If you’re working and paying for registered childcare, you can get up to 85% of this cost paid through Universal Credit. The maximum support each month is £1014.63 for one child or £1739.37 for two or more children. You can’t get help with childcare costs if you have a tax-free childcare account or childcare vouchers from your employer.

Note: if you open a tax-free childcare account this will stop your Universal Credit payments altogether. If you’re not sure whether you’re better off claiming Universal Credit or having a tax-free childcare account, please talk to us

More on childcare costs when you’re working:

Housing costs

You may be able to get help with your housing costs – your rent and some service charges – through the housing element of Universal Credit. Shelter has more about this.

If you’re a homeowner, Universal Credit can’t help with your mortgage. But you may be able to get Support for Mortgage Interest instead.

Universal Credit has replaced Housing Benefit for most people. If you already get Housing Benefit, you can continue to get it until:

  • You’re moved onto Universal Credit in future
  • You choose to claim Universal Credit
  • Your circumstances change and you can no longer claim Housing Benefit

Shelter has more information, or you can talk to us.

Other benefits you could claim

You may be able to get other support too, depending on your situation. Make sure you claim for everything you could be getting. Talk to us if you’d like help in understanding what you could claim.

Child Benefit

You may be able to get Child Benefit if you’re the main carer. The amount you’ll receive will depend on your situation. 

More on Child Benefit (gov.uk)

Council Tax Reduction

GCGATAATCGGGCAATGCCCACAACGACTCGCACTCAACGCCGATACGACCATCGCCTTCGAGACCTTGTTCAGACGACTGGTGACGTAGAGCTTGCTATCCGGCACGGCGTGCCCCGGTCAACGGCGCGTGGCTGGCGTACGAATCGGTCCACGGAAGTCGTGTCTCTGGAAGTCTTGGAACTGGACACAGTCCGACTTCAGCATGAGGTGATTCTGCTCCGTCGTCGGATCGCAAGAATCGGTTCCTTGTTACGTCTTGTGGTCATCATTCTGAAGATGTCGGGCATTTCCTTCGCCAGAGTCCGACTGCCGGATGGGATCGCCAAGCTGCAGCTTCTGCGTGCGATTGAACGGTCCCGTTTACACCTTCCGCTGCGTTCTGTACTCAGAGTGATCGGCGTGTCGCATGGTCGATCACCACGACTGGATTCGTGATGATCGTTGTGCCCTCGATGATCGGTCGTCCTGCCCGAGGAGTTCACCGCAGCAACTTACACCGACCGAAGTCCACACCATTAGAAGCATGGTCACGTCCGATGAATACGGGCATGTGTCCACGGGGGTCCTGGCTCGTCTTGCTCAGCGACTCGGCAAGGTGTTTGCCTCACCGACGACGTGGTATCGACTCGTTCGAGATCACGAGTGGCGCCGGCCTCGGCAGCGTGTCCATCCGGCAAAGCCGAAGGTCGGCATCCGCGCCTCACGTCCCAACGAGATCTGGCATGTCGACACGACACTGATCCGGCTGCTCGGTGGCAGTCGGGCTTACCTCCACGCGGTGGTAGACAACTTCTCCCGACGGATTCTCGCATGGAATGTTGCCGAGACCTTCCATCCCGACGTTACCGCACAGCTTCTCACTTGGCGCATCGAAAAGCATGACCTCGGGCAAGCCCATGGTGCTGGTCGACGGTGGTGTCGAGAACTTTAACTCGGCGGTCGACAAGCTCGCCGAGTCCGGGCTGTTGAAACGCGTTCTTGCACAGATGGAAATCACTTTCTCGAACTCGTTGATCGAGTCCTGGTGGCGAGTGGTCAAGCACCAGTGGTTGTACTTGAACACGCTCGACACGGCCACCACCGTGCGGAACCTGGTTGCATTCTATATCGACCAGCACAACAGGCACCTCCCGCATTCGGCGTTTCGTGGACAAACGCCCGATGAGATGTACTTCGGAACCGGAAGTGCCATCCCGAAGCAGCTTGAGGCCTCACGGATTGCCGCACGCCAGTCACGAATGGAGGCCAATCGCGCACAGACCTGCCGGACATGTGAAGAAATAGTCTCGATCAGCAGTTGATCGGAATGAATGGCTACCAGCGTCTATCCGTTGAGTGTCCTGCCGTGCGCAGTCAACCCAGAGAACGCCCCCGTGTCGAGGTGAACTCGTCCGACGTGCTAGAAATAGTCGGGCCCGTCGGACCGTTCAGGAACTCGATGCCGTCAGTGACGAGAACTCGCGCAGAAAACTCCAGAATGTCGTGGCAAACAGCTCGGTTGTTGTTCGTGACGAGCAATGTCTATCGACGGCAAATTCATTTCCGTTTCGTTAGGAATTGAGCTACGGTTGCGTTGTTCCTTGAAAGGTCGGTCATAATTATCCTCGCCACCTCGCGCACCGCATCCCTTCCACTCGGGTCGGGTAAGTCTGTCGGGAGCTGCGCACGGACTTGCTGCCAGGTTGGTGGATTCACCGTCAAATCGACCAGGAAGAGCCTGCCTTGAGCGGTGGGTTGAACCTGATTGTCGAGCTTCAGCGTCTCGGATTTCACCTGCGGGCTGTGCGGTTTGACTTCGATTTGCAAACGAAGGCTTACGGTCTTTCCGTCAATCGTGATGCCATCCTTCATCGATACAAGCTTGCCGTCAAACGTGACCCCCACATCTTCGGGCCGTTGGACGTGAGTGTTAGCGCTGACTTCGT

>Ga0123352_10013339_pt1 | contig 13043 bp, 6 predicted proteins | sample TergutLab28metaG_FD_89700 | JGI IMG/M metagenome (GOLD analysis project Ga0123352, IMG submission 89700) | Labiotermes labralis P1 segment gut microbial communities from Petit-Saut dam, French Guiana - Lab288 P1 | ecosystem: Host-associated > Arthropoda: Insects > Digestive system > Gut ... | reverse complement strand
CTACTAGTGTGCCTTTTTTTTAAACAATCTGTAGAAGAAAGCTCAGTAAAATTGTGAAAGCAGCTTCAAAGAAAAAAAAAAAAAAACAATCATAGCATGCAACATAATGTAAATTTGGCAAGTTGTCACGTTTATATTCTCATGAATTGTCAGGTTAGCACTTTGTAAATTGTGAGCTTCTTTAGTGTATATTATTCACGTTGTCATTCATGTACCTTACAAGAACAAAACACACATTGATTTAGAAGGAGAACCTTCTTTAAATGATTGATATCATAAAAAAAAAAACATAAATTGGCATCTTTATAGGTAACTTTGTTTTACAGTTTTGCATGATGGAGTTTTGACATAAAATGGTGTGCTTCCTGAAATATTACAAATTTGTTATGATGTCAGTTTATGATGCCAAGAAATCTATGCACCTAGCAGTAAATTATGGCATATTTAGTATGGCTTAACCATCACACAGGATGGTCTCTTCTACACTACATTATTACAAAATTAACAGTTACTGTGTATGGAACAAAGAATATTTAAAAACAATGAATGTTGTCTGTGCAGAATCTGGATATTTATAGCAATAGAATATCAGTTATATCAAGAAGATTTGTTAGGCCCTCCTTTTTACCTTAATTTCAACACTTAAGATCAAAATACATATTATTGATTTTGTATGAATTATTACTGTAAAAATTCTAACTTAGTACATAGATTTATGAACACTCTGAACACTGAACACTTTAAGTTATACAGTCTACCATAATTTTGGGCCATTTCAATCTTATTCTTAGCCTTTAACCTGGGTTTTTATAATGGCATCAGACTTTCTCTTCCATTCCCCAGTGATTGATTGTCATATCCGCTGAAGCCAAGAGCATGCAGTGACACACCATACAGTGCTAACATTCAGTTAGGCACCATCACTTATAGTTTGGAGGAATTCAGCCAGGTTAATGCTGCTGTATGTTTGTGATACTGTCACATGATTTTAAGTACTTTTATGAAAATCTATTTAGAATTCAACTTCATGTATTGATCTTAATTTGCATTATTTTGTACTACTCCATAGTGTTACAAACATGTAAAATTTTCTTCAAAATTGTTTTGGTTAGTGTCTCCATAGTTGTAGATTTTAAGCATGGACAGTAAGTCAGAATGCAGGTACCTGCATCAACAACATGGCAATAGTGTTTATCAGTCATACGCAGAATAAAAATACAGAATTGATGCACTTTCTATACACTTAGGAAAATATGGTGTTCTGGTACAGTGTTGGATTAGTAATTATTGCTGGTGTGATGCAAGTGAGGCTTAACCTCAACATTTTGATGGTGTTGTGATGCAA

If you’re on a low income and responsible for paying Council Tax, you may be eligible for Council Tax Reduction (sometimes called Council Tax Support). This can reduce your bill or even mean you don’t have to pay anything at all. How much you get depends on your income and circumstances.

There are other ways you can reduce your council tax bill. For example, if your children are under 18 and there’s no other adult in the house, you may be able to get 25% off your council tax. Your income doesn’t matter. If you share a home with an adult who’s studying full time or an apprentice/trainee, or someone who is severely mentally impaired (for example, who has dementia), you might still be able to get this discount. 

Every council has slightly different rules, so to find and more or apply for a Council Tax discount, contact your local council.

More on Council Tax discounts (gov.uk) 

Carer’s Allowance

If you spend at least 35 hours a week caring for a disabled person, you may be entitled to Carer’s Allowance. You could be caring for a disabled child or parent, for example, or someone you’re not related to. You have to be earning £132 or less each week to claim. 

You can find out more on our page on parenting a disabled child.

Personal Independence Payment